Value is in the eye of the beholder - after all, what’s spare change for some is a small fortune for others.
In the case of our Best Value award, we’re concerned with what you’re getting for that money. In short, that means big watchmaking at smaller prices.
Our shortlist contains fine examples of brands making savvy use of materials and employing technical innovations to create pieces that are far more than the sum of their parts. In places, we’d be happy to even pay more than the retail price for the level of watchmaking on show.
Meet the contenders for the Best Value Watch of 2019...
Baume et Mercier Clifton Baumatic
The loveable rogue of Richemont’s brands, Baume et Mercier has the somewhat unenviable task of being the value proposition in the watch giant’s lineup. However, without the same tight constraints of history and reputation to adhere to it’s free to make the odd calculated risk.
That leads us nicely to the Clifton Baumatic - one of the best bang-for-your-buck timepieces currently available on the market.
There’s a lot to enjoy about the dressy design - the classic case shape and well-composed dial configuration - but the Baumatic’s secret is its chronometer-certified BM13 movement located under the hood, or visible through the sapphire caseback.
One of the cheapest examples of high-end watchmaking
It boasts technological advancements like a silicon escapement, a chrome core ring for anti-magnetism and the use of a new lubricant ensure a hefty five-day (120 hour) power reserve.
Better still, Baume et Mercier is so confident in its design that it believe it only needs to be serviced once every seven years - far more than any mechanical watch priced below £3k has any right to have.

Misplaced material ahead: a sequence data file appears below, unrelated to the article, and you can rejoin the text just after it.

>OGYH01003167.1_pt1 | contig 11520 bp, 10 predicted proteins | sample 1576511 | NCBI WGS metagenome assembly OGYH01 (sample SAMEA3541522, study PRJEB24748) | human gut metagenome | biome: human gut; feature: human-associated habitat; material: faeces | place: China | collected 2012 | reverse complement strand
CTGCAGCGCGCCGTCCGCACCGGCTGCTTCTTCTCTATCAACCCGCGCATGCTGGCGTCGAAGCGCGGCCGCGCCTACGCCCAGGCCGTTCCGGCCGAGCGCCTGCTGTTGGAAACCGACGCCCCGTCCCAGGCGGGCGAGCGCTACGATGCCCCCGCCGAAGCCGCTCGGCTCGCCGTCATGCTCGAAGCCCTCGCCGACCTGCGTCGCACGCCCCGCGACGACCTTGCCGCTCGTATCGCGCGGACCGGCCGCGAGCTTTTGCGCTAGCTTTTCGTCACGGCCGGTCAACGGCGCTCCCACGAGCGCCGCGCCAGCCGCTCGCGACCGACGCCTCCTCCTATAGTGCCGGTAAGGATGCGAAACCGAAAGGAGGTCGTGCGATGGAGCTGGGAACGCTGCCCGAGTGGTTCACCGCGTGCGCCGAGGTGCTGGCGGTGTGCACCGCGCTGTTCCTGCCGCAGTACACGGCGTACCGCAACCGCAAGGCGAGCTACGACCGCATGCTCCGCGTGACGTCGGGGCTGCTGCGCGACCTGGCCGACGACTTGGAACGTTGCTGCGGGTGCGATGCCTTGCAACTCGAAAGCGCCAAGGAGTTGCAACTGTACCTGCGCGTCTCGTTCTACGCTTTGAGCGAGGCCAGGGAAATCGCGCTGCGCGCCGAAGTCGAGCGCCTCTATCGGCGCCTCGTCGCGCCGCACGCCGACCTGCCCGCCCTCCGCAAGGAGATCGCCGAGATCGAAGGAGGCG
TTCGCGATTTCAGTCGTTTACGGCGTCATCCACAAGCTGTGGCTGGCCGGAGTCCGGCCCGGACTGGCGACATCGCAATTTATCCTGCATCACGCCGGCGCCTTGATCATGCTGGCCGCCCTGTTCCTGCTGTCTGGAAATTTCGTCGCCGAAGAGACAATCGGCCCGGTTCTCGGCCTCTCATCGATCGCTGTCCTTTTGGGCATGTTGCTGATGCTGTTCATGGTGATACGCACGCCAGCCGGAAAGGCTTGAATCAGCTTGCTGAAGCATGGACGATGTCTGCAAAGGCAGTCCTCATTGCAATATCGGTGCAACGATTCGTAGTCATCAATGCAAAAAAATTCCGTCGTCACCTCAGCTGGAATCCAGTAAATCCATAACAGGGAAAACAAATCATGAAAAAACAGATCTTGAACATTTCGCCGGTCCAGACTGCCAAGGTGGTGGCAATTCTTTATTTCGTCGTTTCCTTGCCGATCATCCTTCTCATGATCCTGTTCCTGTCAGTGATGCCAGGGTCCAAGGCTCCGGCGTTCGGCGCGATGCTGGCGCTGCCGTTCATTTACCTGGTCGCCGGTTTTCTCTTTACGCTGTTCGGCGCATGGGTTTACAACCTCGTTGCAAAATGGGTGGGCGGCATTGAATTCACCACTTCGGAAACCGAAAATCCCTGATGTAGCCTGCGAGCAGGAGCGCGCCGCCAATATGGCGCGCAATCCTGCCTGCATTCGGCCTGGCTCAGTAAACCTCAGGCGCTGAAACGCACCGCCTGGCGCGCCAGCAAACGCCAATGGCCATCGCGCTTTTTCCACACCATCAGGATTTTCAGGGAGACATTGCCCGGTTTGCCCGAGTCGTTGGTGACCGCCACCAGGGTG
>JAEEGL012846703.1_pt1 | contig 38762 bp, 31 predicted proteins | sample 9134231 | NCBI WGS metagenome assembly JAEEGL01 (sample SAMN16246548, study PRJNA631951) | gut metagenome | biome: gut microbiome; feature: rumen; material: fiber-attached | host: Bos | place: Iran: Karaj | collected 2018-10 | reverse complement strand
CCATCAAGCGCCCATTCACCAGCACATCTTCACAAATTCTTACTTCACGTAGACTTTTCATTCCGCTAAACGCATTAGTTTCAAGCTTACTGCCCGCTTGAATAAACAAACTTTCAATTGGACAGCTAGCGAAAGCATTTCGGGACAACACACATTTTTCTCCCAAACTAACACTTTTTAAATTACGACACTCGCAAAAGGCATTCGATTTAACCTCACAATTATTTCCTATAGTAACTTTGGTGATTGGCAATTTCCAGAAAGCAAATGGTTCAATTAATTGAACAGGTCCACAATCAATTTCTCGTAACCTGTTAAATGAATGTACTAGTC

Value and price point are two distinct topics in the world of horology - much like a £200 pair of shoes are likely better value than something you pick up from a high street chain - but in the Clifton Baumatic, the two combine to offer one of the cheapest examples of high-end watchmaking currently available on the market.
For more info, baume-et-mercier.com
Omega De Ville Trésor
If you ever needed a reminder that Omega is more than the sum of its towering Seamaster and Speedmaster collections, the Swiss giant is here to give you a gentle nudge in the shape of the new De Ville Trésor models.
These classic timepieces feature the new hand-wound Master Co-Axial 8910 calibre - a Master Chronometer-certified by METAS (Federal Institute of Metrology – known colloquially as ‘the most accurate place in Switzerland’).
In essence, this means it has passed Omega and METAS’s exacting reliability and accuracy tests to ensure the best movement possible.
The looks are classic steel dress watch, with the added flourish of a striking textured blue dial option. Really, though, it’s difficult to get away from what’s going on inside this watch, irregardless of its handsome exterior.
There isn’t a watch at this price point that comes close to the Trésor’s movement. Hats off to you, Omega.
For more info, omegawatches.com
Seiko Prospex LX SNR029
If for some reason we decided to pack in all this writing stuff and head on a far-flung adventure to the middle of nowhere, we’d seriously consider strapping a Seiko to our wrist – and, as of Baselworld this year, that watch would be from the new Prospex LX Line, which for the first time sees Seiko draw on the powers of Grand Seiko’s Spring Drive movement. There aren’t many watch collections that boast the same levels of tool watch versatility, toughness and reliability as this.